Interventional Cardiologists Can Face Risks To Brain From Unprotected Radiation Exposure Interview with:

Dr. Maria Grazia Andreassi

Dr. Andreassi

Dr. Maria Grazia Andreassi, PhD
Director, Genetics Research Unit
CNR Institute of Clinical Physiology, Pisa- Italy What is the background for this study? What are the main findings?

Response: In recent years, there has been a growing concern about the health risks for contemporary interventional cardiologists who have a high and unprecedented levels of occupational ionizing radiation (IR) exposure. Because dysregulation of microRNAs (miRNAs) have been shown in many human diseases, we investigated the differential expression of miRNAs in the plasma of interventional cardiologists professionally exposed to IR and unexposed controls.

In this study, our microarray analysis with 2,006 miRNAs and subsequent validation identified brain-specific miR-134 as one of the miRNAs that is highly dysregulated in the response to ionizing radiation exposure, supporting the notion that the brain damage is one of the main potential long-term risks of unprotected head irradiation in interventional cardiologists, with possible long-lasting cognitive consequences. Indeed, miR-134 was first identified as a brain-specific miRNA, which is involved in synapse development and directly implicated in learning and memory. What should readers take away from your report?

Response: Our findings are of particular interest in relation to the annual IR exposure to the cardiologist’s head, which is in the range of 20-30 mSv per year or much higher if a ceiling-suspended screen or other specific head protection devices such as radioprotective caps are not used. What recommendations do you have for future research as a result of this study?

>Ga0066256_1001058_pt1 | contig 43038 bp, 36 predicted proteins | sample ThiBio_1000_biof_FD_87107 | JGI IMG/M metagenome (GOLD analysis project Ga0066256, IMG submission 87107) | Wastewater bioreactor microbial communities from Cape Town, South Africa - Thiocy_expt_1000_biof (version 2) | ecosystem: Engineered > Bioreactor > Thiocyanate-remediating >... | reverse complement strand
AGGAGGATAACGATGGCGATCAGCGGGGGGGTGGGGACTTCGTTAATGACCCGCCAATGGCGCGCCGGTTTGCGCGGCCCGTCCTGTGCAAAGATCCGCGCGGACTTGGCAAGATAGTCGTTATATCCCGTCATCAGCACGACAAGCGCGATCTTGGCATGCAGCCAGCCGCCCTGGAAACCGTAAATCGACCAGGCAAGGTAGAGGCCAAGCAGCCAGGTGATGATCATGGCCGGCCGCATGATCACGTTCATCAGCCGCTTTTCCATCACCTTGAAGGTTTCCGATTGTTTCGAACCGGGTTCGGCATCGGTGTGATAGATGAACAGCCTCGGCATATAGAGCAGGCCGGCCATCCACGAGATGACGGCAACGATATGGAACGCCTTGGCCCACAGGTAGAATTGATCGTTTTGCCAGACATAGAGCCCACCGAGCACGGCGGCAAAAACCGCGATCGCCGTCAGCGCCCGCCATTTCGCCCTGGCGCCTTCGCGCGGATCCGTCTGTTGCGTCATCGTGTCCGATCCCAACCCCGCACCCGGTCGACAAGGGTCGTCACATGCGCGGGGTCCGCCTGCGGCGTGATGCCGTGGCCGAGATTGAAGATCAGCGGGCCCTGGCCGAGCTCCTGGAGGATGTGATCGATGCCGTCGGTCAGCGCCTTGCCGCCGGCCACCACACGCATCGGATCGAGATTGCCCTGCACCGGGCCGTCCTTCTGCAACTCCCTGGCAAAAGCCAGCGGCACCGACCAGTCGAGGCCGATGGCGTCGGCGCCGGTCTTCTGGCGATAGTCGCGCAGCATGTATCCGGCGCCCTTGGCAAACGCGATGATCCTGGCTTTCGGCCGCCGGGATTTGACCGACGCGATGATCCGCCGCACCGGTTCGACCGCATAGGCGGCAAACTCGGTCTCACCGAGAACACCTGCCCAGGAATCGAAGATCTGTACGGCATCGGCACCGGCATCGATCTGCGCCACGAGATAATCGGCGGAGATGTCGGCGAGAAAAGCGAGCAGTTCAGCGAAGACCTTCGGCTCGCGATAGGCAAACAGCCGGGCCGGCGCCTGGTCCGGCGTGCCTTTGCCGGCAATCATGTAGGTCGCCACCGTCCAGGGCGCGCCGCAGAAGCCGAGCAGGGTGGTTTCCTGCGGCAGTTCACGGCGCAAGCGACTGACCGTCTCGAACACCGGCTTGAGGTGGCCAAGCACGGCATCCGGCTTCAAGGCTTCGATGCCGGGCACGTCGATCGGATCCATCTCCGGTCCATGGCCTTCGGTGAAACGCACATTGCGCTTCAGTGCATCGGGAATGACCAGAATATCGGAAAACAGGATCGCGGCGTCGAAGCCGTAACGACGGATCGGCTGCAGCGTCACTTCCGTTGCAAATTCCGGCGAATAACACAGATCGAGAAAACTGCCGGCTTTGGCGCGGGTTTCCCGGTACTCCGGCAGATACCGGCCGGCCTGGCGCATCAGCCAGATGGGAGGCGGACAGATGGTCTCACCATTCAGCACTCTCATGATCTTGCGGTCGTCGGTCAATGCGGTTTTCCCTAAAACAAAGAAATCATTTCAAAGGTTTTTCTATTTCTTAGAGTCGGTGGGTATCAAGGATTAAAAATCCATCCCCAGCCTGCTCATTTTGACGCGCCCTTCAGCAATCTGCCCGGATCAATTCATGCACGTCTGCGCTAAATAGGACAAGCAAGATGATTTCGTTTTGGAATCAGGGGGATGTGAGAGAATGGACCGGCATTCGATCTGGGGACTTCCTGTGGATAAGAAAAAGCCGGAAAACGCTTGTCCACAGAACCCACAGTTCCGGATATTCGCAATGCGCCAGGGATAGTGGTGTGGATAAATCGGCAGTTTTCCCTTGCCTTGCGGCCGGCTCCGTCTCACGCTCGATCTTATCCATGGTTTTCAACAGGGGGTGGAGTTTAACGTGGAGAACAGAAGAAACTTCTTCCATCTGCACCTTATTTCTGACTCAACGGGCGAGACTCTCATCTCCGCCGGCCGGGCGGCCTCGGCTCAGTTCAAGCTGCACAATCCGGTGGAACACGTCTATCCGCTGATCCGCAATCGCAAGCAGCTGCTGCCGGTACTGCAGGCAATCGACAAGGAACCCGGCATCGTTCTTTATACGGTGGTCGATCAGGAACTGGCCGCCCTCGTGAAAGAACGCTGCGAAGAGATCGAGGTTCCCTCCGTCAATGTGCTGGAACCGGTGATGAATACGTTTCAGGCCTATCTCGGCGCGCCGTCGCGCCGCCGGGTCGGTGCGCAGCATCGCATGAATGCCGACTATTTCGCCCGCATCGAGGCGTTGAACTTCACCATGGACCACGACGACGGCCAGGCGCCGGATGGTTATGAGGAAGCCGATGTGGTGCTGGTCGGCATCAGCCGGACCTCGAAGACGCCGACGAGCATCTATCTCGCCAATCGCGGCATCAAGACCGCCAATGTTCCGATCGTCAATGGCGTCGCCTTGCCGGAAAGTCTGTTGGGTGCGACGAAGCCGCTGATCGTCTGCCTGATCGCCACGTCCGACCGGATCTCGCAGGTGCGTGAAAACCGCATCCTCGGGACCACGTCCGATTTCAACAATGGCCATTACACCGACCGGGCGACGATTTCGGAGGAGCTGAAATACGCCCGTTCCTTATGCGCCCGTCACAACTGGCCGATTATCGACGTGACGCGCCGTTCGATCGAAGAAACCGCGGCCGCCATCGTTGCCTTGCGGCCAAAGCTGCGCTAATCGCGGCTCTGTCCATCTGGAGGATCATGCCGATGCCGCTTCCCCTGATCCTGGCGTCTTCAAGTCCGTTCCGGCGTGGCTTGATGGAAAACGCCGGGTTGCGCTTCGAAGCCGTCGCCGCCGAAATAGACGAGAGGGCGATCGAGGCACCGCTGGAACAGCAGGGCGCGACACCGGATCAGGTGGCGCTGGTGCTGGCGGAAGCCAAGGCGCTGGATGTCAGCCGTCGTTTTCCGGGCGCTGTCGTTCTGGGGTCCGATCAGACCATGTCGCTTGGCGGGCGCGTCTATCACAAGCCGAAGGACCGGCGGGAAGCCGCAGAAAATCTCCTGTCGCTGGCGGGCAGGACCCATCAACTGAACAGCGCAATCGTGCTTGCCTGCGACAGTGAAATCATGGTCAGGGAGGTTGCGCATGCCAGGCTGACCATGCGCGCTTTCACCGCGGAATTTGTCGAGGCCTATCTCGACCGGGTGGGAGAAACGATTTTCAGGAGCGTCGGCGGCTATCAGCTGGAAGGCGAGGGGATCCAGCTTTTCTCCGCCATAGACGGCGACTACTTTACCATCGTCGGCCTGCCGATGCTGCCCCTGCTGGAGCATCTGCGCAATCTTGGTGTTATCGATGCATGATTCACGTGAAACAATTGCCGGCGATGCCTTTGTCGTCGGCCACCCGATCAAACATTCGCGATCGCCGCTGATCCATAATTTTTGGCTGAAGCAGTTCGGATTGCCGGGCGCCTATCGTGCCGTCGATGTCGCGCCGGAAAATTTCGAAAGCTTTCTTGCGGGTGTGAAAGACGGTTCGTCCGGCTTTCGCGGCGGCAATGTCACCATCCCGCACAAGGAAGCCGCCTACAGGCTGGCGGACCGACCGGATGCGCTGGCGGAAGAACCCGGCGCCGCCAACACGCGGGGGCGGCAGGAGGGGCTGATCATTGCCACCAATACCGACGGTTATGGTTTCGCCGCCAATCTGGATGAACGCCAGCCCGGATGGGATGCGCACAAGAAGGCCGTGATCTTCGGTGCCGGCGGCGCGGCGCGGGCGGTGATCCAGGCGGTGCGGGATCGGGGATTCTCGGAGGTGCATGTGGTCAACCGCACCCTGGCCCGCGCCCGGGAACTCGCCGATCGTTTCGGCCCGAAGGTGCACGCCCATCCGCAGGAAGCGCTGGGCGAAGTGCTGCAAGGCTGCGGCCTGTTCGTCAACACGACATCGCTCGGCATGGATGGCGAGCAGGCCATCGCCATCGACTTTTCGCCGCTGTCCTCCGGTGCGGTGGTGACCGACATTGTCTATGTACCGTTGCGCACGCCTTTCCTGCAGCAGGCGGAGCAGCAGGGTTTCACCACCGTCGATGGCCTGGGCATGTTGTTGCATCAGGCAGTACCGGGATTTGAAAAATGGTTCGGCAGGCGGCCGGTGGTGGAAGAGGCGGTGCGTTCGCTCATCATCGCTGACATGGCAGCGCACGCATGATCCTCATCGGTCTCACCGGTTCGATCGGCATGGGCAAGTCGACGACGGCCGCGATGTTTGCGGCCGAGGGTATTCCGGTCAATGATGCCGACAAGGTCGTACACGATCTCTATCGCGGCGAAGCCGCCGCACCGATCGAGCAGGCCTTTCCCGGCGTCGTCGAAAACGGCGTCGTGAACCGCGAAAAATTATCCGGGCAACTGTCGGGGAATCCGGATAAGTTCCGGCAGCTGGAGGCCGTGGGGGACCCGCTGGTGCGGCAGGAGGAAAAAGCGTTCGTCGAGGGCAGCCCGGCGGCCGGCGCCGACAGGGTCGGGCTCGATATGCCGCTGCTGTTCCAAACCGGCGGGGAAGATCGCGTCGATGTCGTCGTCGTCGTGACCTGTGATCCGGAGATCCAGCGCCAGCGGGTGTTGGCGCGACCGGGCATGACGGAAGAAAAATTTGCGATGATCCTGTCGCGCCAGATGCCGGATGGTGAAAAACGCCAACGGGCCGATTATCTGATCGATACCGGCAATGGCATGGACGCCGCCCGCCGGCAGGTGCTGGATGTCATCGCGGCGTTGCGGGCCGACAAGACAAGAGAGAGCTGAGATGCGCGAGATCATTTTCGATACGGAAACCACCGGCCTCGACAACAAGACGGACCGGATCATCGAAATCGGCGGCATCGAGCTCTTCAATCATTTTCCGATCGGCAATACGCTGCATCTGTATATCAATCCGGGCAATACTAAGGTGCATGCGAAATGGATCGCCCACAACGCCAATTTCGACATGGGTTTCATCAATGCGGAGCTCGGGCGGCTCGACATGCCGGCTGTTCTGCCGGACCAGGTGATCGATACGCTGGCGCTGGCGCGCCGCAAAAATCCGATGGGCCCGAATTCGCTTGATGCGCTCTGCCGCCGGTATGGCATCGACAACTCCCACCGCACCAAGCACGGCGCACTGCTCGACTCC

Response: Our results should be interpreted with caution, given the exploratory hypothesis-generating nature of this study. Further studies with the parallel evaluation of mRNA expression profiling and pre-clinical signs of cognitive impairment and neurodegeneration are needed to clarify the risk of low-dose radiation exposure for the brain, and the potential role of specific miRNA to provide a distinct molecular signature of radiation-induced brain effect. Is there anything else you would like to add?

Response: We hope that our findings can encourage the diffusion of available dose reduction technologies as well as diligent radioprotection habits.
All authors have nothing to disclose. Thank you for your contribution to the community.


Low-Dose Exposure to Ionizing Radiation Deregulates the Brain-Specific miR-134 in Interventional Cardiologists
Andrea Borghini, Cecilia Vecoli, Antonella Mercuri, Clara Carpeggiani, Emanuela Piccaluga, Giulio Guagliumi, Eugenio Picano, Maria Grazia Andreassi
Circulation. 2017;CIRCULATIONAHA.117.031251
Originally published October 16, 2017

Note: Content is Not intended as medical advice. Please consult your health care provider regarding your specific medical condition and questions.

[wysija_form id=”1″]

Last Updated on October 18, 2017 by Marie Benz MD FAAD